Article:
Phillips v. Glazer

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[Civ. No. 17185. Second Dist., Div. Two. Nov. 17, 1949.]

LOUIS PHILLIPS, as Trustee, etc., et al., Respondents, v. SHARON LYNN GLAZER, Appellant.

COUNSEL

Butts & Grosenbaugh and Downey A. Grosenbaugh for Appellant.

French & Indovina and F. Walter French for Respondents. [94 Cal. App. 2d 674]

OPINION

MOORE, P. J.

From a judgment awarding respondents damages for slander of title and injunction against the publication thereof defendant appeals on (1) asserted errors in admitting certain testimony and (2) insufficiency of the evidence of the slander.

Appellant and respondents are owners of Parcels 19 and 20 of Malibu Colony, contiguous properties in Los Angeles County. Prior litigation between them had determined that the common grantor of appellant and respondents had constructed improvements on respondents' property which protruded a few inches onto appellant's lot. The resulting judgment in that action awarded to appellant all such encroaching improvements. Thereafter, appellant attempted personally to remove the portions of respondents' home so awarded her and having failed, employed contractors to complete the task. During respondents' absence, large portions of the wall were removed leaving the interior of the house exposed to the elements and open to transient thieves who removed things of value.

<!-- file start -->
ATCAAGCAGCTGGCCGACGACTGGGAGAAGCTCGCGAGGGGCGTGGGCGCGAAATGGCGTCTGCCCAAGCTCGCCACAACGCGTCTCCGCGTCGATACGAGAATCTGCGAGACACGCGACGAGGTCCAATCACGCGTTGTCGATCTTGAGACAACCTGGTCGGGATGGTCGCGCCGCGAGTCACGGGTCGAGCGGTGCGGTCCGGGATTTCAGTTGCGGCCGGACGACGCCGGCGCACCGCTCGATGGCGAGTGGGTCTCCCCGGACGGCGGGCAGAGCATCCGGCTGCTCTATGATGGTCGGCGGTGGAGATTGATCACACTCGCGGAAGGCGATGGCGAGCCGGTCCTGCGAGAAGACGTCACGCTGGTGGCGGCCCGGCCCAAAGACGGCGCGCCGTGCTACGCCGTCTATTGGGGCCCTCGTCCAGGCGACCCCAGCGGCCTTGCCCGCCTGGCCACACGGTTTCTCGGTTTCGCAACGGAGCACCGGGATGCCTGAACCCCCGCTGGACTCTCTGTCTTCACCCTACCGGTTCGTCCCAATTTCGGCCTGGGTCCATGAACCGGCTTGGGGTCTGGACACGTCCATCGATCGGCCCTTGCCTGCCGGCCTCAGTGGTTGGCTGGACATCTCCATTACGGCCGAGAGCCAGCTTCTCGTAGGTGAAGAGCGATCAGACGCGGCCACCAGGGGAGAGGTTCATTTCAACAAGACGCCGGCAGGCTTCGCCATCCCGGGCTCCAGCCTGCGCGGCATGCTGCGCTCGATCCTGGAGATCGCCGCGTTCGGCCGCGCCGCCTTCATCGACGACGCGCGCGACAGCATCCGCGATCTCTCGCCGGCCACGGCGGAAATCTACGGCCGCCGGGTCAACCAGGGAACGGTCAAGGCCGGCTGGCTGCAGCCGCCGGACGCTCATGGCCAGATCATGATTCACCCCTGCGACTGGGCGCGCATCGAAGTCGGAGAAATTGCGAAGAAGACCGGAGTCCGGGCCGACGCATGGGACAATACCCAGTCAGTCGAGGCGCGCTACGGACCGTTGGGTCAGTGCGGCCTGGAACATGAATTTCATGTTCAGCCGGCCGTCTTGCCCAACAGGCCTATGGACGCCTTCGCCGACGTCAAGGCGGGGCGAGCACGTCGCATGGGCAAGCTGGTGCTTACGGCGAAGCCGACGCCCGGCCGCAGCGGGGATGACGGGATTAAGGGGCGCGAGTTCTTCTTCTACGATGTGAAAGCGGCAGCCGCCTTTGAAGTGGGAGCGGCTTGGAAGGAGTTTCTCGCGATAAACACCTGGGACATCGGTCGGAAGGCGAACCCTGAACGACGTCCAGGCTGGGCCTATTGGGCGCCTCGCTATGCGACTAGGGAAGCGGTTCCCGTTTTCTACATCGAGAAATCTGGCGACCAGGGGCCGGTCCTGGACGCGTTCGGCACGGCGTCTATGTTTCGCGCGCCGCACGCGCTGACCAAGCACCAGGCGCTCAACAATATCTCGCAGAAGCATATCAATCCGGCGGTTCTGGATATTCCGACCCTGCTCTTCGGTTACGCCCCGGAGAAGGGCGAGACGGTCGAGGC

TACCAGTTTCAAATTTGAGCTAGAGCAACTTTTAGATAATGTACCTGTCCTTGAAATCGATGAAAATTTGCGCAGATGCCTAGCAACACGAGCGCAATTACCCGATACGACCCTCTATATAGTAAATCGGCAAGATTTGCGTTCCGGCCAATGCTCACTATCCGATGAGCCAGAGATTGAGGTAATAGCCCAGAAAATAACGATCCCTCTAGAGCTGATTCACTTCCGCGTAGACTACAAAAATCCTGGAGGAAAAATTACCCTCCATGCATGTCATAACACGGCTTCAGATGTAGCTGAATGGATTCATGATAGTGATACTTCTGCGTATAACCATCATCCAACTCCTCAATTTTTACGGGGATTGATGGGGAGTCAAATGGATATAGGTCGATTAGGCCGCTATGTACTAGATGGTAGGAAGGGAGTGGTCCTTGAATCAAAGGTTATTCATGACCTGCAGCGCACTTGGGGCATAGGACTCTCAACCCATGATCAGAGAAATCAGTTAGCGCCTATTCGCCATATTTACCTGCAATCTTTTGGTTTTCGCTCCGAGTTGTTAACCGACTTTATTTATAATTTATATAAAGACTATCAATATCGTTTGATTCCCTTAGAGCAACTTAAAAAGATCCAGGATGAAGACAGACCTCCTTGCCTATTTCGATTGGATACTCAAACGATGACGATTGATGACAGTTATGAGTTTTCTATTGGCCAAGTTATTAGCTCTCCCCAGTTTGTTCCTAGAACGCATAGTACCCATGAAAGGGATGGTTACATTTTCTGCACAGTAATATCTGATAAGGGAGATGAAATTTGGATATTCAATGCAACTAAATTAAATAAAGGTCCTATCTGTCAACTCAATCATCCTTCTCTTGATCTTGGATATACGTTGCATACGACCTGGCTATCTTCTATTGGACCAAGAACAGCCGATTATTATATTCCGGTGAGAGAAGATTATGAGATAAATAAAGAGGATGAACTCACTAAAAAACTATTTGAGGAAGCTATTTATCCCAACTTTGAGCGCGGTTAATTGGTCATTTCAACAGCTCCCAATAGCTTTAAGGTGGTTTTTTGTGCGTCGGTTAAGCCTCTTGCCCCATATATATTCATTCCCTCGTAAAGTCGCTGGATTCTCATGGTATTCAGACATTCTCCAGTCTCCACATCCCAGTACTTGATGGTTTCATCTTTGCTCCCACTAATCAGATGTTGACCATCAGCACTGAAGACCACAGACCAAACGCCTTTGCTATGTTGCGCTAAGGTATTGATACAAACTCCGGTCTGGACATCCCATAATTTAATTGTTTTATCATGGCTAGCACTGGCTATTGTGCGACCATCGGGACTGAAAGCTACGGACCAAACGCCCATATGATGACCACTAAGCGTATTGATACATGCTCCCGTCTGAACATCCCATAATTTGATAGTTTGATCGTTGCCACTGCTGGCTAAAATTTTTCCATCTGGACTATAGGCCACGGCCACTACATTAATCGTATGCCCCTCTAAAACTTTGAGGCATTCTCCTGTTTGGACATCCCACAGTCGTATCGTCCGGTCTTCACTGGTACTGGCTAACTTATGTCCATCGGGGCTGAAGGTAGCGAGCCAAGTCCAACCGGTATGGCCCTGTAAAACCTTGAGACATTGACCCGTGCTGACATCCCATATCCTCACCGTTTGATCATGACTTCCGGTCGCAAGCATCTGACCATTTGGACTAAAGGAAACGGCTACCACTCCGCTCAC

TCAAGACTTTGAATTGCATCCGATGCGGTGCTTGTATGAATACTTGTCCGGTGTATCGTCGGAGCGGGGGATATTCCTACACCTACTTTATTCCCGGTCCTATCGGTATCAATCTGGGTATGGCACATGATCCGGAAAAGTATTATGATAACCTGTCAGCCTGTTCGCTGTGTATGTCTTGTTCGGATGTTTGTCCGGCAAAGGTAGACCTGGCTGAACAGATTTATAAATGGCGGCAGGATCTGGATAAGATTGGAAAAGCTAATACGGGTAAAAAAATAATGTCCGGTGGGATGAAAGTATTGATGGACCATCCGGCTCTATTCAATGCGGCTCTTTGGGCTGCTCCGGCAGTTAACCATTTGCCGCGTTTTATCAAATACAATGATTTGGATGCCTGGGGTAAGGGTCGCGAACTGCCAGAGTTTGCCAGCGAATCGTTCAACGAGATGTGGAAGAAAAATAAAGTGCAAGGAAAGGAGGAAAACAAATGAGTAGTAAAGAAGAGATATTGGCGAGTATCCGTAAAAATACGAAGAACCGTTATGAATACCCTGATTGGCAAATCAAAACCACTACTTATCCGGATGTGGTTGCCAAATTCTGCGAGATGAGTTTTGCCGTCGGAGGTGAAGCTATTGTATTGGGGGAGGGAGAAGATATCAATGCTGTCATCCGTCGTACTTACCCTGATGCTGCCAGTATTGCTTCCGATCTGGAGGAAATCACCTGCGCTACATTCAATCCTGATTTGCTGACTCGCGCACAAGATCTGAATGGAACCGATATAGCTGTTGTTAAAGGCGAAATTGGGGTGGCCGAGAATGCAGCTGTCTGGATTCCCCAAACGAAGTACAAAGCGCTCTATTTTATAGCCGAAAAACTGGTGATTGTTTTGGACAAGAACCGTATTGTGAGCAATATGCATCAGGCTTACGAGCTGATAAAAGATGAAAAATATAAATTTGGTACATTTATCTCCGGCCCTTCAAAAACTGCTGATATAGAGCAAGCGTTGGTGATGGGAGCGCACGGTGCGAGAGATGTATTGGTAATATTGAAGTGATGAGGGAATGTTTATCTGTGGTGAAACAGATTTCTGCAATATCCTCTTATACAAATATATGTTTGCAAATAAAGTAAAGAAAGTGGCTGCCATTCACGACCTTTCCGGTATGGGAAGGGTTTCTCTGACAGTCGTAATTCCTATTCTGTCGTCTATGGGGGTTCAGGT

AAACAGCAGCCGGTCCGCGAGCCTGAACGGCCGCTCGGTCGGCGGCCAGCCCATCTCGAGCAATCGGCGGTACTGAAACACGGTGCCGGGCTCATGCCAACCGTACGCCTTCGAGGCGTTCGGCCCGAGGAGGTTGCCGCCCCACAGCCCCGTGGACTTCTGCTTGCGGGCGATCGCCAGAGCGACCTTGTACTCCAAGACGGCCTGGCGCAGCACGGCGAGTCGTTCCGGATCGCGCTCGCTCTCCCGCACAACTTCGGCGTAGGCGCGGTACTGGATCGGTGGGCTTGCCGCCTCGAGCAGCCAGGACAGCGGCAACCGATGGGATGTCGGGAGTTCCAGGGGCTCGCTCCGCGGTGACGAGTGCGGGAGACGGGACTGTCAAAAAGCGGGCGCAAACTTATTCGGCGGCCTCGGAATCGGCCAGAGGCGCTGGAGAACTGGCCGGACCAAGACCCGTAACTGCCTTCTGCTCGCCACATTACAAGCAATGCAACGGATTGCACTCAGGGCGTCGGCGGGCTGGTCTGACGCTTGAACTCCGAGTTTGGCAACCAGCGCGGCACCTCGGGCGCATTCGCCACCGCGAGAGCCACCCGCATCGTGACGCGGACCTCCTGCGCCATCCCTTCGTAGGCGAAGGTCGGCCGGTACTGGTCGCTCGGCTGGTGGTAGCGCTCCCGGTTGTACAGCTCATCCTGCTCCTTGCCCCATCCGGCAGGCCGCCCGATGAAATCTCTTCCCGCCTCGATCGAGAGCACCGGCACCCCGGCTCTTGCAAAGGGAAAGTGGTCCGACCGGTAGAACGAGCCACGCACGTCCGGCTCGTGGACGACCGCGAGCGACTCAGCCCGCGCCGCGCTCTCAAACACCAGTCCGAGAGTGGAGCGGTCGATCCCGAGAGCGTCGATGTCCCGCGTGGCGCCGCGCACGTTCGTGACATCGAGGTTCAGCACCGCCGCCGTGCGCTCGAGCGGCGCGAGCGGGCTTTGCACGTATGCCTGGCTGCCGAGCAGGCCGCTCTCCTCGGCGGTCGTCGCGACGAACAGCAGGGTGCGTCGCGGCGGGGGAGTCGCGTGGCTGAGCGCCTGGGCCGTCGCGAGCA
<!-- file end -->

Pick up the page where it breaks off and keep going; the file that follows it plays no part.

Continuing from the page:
When respondents decided to sell Parcel 20 appellant placed a large sign upon her own garage in full view of respondents' premises, reading as follows: "Notice. Anyone buying No. 20 Malibu is buying law suit. Anyone renting or using main house or garage will be sued for rent. Title clouded rt. sides wall, foundation mine. Sign remover will be prosecuted. S. L. G." Prospective purchasers desisted from buying after visiting the premises and seeing appellant's sign. Brokers refused to list the property.

Respondents commenced the instant action for slander of title and to enjoin further removal of the building. Appellant answered and cross- complained for the reasonable value of the use of approximately 5 inches of the premises awarded to her by the prior judgment.